Wednesday, June 15, 2022

Learning to Drive, Again.

I was always a good driver, said the guy who has had his fair share of….I’ll let you fill in the blanks on this one. Like many of you, I have been driving for some time, since 1972, in one form or another, so I thought I could easily drive in England.  

In late 1976, I actually passed the English Driving test, and I passed it the first time. It was very difficult, especially for the manual transmission version; it was brutal.  I, however, can not recall any issues in doing so, or while driving here.   This trip to the Emerald Isle has proved me wrong, not totally, but I must admit the current pressures from driving are intense, my blood pressure boils, and my anxiety levels are off the charts.

The passengers in the car are also affected negatively.  I can see them squirm and tense as they make involuntary spasms while their muscles contract in response to that inevitable collision that has not yet happened.  

I knew the roads were narrow and windy; I understood that driving on the left side of the road was an expectation and that virtually everything about driving was the opposite of the way I am accustomed, except for the clutch, brake, and accelerator positioning.  The rest is completely different. 

After we picked up the small Ford manual six-speed, I drove around the rental lot twice and thought “great, I got this”  I didn’t have it, in fact, as I entered the exit and proceeded through to the Boom Barrier nothing happened, the boom did nothing, it was supposed to rise and let me out.

I did not know of the problem until a very large bus filled with people pulled up to the boom facing my position.  I immediately put the car in reverse, but I kept moving forward, where was REVERSE? The bus driver was getting agitated, the crowds on the bus were getting impatient and I was just sitting there frantically trying to find the reverse.

To make matters worse, a young woman, maybe 25 pulled up on the proper side of the road and rolled down her window, and asked if we needed help.  My wife said yes, yes, a bit too frantically if you ask me, but I was desperate.  She didn’t just tell me what to do, she came over and got in and deftly engaged the reverse and moved the car behind hers, and then told me of the shift slide that allows reverse to be engaged.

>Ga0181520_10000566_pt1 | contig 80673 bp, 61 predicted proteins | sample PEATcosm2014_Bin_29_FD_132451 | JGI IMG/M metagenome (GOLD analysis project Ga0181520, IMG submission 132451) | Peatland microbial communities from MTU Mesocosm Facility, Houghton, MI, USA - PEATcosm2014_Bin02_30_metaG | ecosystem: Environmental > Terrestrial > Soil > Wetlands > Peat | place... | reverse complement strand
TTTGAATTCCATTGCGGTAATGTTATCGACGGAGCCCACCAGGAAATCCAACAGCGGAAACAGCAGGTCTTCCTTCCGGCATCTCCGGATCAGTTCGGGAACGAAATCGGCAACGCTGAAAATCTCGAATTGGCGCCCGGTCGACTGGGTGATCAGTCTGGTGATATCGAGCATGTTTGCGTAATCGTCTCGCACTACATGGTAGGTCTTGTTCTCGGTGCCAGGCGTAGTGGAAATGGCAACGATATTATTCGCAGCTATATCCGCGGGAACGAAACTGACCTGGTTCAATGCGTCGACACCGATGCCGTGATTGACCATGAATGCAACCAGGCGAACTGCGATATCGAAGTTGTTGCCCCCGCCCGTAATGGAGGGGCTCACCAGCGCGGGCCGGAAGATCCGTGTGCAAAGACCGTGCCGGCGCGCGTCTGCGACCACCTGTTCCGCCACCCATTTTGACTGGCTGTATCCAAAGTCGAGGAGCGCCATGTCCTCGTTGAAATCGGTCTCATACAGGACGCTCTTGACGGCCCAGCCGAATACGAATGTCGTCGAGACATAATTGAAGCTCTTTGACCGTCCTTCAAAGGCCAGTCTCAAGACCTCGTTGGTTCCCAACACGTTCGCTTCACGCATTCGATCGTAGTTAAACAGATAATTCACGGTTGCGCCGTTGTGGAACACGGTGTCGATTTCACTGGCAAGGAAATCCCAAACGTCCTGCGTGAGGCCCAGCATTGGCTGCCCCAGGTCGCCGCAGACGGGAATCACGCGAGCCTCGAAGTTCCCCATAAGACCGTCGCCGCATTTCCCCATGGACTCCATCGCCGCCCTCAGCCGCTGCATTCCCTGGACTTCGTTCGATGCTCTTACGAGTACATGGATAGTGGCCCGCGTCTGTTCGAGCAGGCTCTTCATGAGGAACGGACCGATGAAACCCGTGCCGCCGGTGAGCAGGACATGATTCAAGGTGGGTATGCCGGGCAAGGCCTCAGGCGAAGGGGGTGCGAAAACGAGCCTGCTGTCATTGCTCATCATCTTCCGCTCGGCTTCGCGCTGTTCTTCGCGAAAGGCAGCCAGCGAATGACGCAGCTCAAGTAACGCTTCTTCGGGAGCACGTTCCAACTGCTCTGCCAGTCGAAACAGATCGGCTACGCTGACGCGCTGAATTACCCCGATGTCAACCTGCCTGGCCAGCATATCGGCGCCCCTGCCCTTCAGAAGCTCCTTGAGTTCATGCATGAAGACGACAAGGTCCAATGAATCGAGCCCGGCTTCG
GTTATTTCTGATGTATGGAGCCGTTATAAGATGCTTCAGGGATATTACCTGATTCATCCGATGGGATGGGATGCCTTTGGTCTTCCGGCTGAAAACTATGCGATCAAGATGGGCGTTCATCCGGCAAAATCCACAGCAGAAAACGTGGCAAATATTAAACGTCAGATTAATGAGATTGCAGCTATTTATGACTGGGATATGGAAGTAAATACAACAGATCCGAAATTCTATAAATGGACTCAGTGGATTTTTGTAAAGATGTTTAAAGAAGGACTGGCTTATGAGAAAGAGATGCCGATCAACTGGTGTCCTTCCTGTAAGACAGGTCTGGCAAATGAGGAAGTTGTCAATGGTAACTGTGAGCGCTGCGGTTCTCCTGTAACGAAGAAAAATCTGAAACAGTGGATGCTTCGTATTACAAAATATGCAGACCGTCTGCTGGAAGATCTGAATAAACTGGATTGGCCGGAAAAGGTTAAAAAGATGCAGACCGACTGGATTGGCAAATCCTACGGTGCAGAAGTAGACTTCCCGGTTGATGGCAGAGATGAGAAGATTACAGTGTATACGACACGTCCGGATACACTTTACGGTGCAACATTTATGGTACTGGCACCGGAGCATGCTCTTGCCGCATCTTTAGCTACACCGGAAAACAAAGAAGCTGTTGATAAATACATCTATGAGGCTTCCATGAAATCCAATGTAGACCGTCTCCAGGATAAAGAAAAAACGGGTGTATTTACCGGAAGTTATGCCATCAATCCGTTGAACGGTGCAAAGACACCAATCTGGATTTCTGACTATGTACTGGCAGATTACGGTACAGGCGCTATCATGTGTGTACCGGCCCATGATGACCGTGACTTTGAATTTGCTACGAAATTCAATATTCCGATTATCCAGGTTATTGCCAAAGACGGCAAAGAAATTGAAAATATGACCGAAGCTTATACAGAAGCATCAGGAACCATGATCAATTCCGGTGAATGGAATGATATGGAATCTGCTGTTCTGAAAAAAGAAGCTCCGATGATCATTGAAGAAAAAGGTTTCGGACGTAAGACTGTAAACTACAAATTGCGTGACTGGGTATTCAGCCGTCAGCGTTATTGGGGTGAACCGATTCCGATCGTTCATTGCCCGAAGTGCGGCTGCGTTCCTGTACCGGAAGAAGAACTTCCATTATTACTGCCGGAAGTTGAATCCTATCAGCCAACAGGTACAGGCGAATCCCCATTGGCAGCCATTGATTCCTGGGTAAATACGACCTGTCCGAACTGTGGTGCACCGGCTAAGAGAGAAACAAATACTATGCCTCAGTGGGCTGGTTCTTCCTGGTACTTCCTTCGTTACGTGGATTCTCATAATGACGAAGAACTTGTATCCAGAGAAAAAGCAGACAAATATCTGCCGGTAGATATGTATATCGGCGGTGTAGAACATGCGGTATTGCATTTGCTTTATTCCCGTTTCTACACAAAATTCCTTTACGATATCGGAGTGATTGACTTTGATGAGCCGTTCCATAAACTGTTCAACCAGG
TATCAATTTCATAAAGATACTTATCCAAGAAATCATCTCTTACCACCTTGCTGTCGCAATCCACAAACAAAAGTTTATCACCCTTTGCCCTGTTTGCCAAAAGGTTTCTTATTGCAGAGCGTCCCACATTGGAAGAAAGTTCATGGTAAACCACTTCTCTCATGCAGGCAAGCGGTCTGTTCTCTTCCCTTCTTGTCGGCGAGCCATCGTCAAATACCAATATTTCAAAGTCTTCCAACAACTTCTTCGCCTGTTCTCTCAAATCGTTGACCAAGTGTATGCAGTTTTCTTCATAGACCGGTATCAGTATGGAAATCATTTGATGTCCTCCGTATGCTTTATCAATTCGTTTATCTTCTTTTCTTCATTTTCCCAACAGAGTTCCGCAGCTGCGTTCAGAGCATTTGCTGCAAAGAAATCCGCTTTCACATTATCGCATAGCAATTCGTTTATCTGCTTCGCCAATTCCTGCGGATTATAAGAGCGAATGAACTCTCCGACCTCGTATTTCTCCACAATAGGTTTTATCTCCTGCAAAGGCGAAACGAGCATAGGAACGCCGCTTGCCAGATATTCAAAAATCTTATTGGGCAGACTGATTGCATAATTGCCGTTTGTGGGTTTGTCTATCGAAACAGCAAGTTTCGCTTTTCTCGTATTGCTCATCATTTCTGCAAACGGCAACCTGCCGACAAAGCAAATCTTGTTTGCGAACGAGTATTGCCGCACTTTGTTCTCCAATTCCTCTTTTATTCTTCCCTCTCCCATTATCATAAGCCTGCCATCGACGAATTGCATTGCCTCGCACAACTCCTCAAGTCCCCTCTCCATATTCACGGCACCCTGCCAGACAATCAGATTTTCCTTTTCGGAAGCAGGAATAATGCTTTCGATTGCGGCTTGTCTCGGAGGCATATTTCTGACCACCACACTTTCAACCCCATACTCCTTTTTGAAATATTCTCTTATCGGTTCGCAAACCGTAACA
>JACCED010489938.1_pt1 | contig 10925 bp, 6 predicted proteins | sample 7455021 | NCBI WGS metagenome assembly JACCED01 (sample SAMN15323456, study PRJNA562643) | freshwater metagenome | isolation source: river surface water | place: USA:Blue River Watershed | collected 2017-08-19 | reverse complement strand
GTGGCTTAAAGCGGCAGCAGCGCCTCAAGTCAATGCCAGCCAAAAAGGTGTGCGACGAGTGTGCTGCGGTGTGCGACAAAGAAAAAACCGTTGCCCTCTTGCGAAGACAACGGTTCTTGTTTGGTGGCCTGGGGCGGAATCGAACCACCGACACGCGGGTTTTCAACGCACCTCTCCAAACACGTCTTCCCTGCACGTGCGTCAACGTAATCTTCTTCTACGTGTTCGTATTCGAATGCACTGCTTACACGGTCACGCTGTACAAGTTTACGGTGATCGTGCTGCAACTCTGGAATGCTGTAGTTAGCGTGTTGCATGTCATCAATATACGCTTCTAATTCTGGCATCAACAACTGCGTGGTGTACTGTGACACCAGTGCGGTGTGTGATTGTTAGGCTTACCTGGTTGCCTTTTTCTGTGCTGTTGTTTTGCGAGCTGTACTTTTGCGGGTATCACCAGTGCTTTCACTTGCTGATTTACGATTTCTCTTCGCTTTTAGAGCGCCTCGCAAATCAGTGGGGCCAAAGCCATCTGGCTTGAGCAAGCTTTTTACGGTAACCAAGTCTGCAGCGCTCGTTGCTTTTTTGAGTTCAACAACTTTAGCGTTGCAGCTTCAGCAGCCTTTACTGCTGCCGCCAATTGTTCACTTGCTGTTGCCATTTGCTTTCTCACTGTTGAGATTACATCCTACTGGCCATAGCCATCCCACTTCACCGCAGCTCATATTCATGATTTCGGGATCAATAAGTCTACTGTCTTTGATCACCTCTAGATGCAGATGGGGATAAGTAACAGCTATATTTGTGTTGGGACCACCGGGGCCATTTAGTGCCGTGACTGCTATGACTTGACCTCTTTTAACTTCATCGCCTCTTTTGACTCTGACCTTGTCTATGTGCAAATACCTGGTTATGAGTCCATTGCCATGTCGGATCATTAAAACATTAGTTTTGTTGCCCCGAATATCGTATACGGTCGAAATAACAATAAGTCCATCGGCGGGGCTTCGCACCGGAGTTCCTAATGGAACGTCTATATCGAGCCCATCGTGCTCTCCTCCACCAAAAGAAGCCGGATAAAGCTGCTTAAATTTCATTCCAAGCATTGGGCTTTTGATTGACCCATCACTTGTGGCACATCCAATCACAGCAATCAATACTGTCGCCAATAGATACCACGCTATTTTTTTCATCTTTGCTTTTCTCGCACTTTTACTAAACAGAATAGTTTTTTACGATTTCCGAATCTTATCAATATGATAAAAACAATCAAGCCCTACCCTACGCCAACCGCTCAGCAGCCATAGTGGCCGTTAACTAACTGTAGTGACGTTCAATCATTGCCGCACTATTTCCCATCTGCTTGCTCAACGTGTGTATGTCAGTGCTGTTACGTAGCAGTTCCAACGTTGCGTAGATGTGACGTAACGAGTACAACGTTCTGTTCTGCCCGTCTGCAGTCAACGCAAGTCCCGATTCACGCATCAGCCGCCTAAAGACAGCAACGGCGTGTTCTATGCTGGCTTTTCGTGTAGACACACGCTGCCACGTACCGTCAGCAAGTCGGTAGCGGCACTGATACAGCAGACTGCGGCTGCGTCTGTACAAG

Making it back to our flat was not uneventful, especially from my wife's perspective.  Driving on the left side of the road means that the driver, me, has to adjust to the relative position of said driver, again me, to the position of the lane, in other words, the car was on the left side of the road, but my position while driving was trying to position my body to a more “normal” right-hand configuration, meaning that I was dangerously close to the curb, parked cars, pedestrians, and every other vulnerable object on the left of my vehicle. Can you say NIGHTMARE?

Like I said above, I am a good driver, but being a good driver in one instance does not guarantee the same level of success in other instances.  My eyes, instincts, and muscle memory were all affected by the differences in the demands of driving on the left.

Even shifting required concentration, a mindless process but, now demanded that I think before I act.  Looking into the mirrors only demands a quick glance, but I found my eyes were not accustomed to their new positioning, and that required concentration.

Driving in England is an amazing opportunity.  The sights are spectacular, so says my wife, I was too busy trying to avoid overly large busses and articulated Lorries, the ever-present bikers on bicycles, farm equipment, and did I say pedestrians, who falsely assumed I was a “good” driver?  I never had the chance to notice the rolling hills, the intense green fields, wooded areas, and the spectacular scenery that can only be found here, in England, all I could see was the ever-changing landscape of impending disaster and our eventual demise because of my lack of concentration.  UGH.

I guess what I’m trying to say is that when you look at something, someone through your set of perspectives, your expectations, and your patterns of life you, like me, cannot see the beauty of their lives, the struggles of their existence and the similarities of their cultures with your own.  It’s not until we walk in their shoes, sandals, or boots or in my case, learn to drive in their country that the true nature of what they are, and who they are, that we see we are more similar than different.  

We are all HUMANS; we are virtually the same.  Prejudices are only a reflection of our own fears and hate regarding ourselves and the desire to control others around us.  We must be in control of those natural tendencies, look beyond what is simply natural, and strive for what is Devine.  

Try driving here and you’ll see what I mean; you’ll soon look forward to taking the bus.

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